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Kevin O'Flaherty

This article will explain irrevocable trusts and their application to Illinois estate planning. 

What is a Trust?

A trust is a legal entity that can own property separate from its creator, known as the grantor. The trustee named in the trust is responsible for managing the assets owned by the trust for the benefit of the beneficiaries named in the trust. The trustee is obligated to manage and distribute the assets a trust owns according to the terms laid out in the trust by the grantor. To learn more about trusts generally, check out our article: Illinois Trusts Explained.

What is the Definition of an Irrevocable Trust?

Trusts come in two general flavors: revocable living trusts and irrevocable trusts. Revocable trusts can be modified or revoked by the grantor at any time. The grantor of a revocable trust typically retains complete control over the assets in the trust. The benefits of a revocable living trust typically occur after the grantor passes. These include providing for managing and distributing assets to beneficiaries and ensuring that a probate case is not necessary to distribute a grantor’s assets. 

When a grantor creates and transfers assets to an irrevocable trust, on the other hand, they permanently give up at least some control over the asset. The trust cannot be revoked or modified once it is created. Assets transferred to an irrevocable trust are no longer considered to be owned by the grantor. Still, they are owned by the trust for the benefit of the beneficiaries.

For more on this, check out our article: What is the Difference Between Revocable Living Trusts and Irrevocable Trusts?

What Are Irrevocable Trusts Used For?

Because irrevocable trusts take away at least some of the grantor’s rights in the property owned by the trust and grant property rights to the trust’s beneficiaries, they can be used for the following purposes that revocable trusts cannot accomplish:

  • Protecting assets from creditors (learn more: How to Protect Assets From Creditors);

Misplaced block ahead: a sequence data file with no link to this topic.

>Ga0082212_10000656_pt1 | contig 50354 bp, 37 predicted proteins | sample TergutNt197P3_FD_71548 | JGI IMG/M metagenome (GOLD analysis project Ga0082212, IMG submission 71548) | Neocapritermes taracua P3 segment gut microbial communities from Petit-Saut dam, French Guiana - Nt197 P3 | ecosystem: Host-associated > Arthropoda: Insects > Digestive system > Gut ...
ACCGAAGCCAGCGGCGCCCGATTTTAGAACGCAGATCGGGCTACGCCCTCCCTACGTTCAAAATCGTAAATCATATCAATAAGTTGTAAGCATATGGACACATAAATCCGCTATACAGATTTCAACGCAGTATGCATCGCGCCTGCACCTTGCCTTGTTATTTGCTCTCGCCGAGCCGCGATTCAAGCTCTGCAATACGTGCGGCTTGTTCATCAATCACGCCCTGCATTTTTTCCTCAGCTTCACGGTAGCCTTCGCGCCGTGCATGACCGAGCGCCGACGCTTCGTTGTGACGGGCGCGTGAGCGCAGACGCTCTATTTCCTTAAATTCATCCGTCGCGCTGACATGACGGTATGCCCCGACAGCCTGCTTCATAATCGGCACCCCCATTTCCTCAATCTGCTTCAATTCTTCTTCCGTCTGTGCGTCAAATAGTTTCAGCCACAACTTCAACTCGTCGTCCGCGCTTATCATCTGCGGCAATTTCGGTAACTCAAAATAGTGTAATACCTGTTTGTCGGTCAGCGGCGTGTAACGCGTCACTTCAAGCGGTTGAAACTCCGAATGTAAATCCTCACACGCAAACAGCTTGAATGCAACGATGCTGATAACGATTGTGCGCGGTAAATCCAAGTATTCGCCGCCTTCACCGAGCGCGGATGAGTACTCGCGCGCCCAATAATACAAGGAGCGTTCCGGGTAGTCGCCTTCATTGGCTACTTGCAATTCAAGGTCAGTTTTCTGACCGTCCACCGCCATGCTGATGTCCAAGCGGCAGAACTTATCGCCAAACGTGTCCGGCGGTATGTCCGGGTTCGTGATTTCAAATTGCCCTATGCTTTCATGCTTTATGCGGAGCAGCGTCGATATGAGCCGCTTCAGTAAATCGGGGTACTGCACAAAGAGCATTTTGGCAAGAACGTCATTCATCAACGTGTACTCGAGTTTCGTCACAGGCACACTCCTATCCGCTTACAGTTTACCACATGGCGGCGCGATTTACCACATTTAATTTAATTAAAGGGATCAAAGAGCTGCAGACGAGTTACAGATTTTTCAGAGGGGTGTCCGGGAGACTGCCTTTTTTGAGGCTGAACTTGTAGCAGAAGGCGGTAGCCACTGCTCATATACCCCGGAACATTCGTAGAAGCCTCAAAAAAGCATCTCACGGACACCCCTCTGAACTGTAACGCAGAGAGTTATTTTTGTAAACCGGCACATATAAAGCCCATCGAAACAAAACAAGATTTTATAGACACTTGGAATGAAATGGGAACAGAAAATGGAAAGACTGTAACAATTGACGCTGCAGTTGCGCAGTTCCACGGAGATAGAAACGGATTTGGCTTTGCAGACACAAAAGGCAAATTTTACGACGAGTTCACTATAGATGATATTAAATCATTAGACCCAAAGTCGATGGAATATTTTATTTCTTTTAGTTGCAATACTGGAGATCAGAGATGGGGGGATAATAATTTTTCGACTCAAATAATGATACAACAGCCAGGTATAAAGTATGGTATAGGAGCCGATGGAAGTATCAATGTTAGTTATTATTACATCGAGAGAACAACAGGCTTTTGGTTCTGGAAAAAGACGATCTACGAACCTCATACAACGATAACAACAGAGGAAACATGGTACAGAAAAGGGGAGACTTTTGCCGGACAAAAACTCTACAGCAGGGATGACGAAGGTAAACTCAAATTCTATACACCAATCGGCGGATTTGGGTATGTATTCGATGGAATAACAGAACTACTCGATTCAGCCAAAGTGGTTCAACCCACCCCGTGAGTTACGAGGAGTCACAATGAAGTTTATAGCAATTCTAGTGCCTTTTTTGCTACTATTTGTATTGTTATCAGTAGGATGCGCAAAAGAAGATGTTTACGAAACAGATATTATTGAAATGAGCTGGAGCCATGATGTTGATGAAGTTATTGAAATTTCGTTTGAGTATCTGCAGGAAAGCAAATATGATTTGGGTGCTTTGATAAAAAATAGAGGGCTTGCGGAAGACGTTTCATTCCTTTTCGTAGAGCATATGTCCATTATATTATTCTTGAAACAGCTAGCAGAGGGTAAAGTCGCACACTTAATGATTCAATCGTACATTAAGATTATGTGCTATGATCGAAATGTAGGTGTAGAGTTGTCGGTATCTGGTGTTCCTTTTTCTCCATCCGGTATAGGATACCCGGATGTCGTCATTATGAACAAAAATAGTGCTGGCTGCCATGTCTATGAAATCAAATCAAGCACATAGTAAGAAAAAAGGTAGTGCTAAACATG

• Removing assets from the grantor’s estate for the estate tax while still allowing the grantor to retain some control over the assets (learn more: Irrevocable Trusts, Estate Tax and Gift Tax);
  • Transferring assets to particular types of irrevocable trusts known as Grantor Retained Annuity Trusts, Grantor Retained Income Trusts, and Grantor Retained Unitrusts allow the assets in the trust to accumulate in value over time without the accumulated value being counted as part of the grantor’s or state and without the transfer to the beneficiary being subject to gift tax (learn more: GRITS, GRATS, and GRUTS explained); and
  • Removing the death benefit of a life insurance policy from the grantor’s taxable estate; (Learn more: Irrevocable Life Insurance Trusts Explained).

To learn more about estate tax planning, check out our article: How to Avoid Estate Taxes.

Disclaimer: The information provided on this blog is intended for general informational purposes only and should not be construed as legal advice on any subject matter. This information is not intended to create, and receipt or viewing does not constitute an attorney-client relationship. Each individual's legal needs are unique, and these materials may not be applicable to your legal situation. Always seek the advice of a competent attorney with any questions you may have regarding a legal issue. Do not disregard professional legal advice or delay in seeking it because of something you have read on this blog.


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